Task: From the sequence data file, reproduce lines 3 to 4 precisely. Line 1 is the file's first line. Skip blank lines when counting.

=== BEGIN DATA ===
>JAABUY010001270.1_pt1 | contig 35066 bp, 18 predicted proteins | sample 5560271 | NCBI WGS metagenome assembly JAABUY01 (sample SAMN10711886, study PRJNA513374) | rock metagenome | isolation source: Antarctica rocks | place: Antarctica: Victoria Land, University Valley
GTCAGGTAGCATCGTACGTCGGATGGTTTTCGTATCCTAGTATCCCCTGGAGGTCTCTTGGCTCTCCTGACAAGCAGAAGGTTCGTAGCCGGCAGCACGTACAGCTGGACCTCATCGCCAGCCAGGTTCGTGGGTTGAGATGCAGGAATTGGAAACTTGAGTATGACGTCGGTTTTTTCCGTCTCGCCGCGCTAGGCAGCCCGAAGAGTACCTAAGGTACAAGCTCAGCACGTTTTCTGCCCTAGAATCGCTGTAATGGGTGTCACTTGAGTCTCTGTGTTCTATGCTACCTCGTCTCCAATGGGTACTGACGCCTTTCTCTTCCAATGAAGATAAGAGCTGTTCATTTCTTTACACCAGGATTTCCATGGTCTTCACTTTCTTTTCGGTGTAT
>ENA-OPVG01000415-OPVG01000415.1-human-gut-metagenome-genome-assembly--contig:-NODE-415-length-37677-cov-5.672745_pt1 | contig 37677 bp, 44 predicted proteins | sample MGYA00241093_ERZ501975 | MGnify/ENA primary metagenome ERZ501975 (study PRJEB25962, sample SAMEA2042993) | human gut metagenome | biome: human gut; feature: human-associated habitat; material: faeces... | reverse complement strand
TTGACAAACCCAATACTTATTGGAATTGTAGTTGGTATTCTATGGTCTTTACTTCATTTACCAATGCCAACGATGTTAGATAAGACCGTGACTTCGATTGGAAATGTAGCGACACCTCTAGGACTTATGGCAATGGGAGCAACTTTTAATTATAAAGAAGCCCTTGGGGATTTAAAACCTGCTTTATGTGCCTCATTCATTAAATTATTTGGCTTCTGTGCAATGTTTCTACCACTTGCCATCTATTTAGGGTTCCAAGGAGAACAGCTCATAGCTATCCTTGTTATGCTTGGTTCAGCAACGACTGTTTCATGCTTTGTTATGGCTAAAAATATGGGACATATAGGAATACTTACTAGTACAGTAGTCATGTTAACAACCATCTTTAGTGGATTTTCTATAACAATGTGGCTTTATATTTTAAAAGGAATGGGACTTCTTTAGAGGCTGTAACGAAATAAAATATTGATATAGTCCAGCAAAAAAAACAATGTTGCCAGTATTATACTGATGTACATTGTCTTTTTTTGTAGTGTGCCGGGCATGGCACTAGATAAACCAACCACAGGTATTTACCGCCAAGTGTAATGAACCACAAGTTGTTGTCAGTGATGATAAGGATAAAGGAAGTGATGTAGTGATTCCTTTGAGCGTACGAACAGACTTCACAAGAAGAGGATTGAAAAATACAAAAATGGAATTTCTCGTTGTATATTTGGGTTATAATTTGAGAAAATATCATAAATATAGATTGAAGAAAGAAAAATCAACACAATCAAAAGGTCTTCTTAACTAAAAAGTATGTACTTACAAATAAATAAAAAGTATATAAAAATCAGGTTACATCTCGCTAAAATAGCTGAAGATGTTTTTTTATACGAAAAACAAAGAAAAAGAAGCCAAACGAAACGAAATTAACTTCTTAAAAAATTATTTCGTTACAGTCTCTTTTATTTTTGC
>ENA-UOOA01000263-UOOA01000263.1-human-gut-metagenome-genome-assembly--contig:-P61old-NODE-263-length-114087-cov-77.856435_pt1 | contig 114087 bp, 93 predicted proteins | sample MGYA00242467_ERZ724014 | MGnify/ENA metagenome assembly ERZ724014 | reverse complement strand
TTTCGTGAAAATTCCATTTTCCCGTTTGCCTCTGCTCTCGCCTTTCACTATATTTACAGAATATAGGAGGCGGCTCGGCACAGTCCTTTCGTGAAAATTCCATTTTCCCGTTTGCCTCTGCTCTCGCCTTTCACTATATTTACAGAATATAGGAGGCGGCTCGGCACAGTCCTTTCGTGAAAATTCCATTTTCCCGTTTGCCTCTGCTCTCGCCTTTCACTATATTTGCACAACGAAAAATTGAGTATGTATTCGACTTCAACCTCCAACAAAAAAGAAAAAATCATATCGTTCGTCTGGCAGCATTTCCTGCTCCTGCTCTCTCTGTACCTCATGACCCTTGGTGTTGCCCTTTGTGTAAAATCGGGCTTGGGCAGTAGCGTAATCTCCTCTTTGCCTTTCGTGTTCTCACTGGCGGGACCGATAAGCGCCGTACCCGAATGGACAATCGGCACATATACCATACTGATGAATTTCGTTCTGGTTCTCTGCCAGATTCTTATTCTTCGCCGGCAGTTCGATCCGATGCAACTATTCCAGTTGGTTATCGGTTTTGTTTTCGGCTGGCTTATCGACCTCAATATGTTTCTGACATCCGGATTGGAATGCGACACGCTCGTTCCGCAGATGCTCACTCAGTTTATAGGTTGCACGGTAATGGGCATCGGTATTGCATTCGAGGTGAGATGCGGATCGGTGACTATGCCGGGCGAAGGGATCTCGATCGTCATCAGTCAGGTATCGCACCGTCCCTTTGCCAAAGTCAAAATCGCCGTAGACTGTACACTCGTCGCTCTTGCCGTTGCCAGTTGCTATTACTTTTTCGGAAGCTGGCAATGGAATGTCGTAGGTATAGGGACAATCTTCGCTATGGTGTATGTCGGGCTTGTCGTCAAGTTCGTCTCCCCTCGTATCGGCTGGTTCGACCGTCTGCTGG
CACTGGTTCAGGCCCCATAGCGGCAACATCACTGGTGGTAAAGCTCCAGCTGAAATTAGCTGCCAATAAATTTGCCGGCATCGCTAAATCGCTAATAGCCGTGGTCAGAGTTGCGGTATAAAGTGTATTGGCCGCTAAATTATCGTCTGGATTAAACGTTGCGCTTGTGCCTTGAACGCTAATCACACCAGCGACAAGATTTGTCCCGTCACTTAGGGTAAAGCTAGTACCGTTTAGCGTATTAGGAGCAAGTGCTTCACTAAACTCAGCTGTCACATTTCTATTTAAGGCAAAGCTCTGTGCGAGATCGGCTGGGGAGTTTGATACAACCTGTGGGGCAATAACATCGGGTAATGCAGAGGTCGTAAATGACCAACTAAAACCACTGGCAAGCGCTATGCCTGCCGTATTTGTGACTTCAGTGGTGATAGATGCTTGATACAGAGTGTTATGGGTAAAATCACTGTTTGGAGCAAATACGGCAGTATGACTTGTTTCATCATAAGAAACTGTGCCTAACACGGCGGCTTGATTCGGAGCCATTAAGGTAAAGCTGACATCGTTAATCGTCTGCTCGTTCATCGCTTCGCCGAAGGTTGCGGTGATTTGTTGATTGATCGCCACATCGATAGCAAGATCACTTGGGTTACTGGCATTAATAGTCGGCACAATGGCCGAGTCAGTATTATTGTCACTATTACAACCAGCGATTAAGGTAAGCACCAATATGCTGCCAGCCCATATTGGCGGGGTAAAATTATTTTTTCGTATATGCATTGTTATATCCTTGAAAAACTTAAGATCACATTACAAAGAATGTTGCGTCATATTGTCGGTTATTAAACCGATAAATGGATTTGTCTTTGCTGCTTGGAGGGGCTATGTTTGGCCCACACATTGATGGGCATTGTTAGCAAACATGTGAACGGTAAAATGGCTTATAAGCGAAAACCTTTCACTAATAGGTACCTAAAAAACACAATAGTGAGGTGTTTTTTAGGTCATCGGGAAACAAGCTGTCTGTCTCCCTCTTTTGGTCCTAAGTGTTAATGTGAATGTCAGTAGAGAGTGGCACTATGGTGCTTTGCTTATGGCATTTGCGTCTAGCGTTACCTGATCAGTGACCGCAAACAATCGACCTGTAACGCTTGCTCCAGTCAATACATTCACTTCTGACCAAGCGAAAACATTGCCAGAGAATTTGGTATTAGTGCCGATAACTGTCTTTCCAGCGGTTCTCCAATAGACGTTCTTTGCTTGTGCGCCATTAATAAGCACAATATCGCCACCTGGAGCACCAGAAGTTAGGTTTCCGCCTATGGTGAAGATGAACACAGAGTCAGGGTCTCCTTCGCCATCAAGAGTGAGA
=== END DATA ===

>ENA-OPVG01000415-OPVG01000415.1-human-gut-metagenome-genome-assembly--contig:-NODE-415-length-37677-cov-5.672745_pt1 | contig 37677 bp, 44 predicted proteins | sample MGYA00241093_ERZ501975 | MGnify/ENA primary metagenome ERZ501975 (study PRJEB25962, sample SAMEA2042993) | human gut metagenome | biome: human gut; feature: human-associated habitat; material: faeces... | reverse complement strand
TTGACAAACCCAATACTTATTGGAATTGTAGTTGGTATTCTATGGTCTTTACTTCATTTACCAATGCCAACGATGTTAGATAAGACCGTGACTTCGATTGGAAATGTAGCGACACCTCTAGGACTTATGGCAATGGGAGCAACTTTTAATTATAAAGAAGCCCTTGGGGATTTAAAACCTGCTTTATGTGCCTCATTCATTAAATTATTTGGCTTCTGTGCAATGTTTCTACCACTTGCCATCTATTTAGGGTTCCAAGGAGAACAGCTCATAGCTATCCTTGTTATGCTTGGTTCAGCAACGACTGTTTCATGCTTTGTTATGGCTAAAAATATGGGACATATAGGAATACTTACTAGTACAGTAGTCATGTTAACAACCATCTTTAGTGGATTTTCTATAACAATGTGGCTTTATATTTTAAAAGGAATGGGACTTCTTTAGAGGCTGTAACGAAATAAAATATTGATATAGTCCAGCAAAAAAAACAATGTTGCCAGTATTATACTGATGTACATTGTCTTTTTTTGTAGTGTGCCGGGCATGGCACTAGATAAACCAACCACAGGTATTTACCGCCAAGTGTAATGAACCACAAGTTGTTGTCAGTGATGATAAGGATAAAGGAAGTGATGTAGTGATTCCTTTGAGCGTACGAACAGACTTCACAAGAAGAGGATTGAAAAATACAAAAATGGAATTTCTCGTTGTATATTTGGGTTATAATTTGAGAAAATATCATAAATATAGATTGAAGAAAGAAAAATCAACACAATCAAAAGGTCTTCTTAACTAAAAAGTATGTACTTACAAATAAATAAAAAGTATATAAAAATCAGGTTACATCTCGCTAAAATAGCTGAAGATGTTTTTTTATACGAAAAACAAAGAAAAAGAAGCCAAACGAAACGAAATTAACTTCTTAAAAAATTATTTCGTTACAGTCTCTTTTATTTTTGC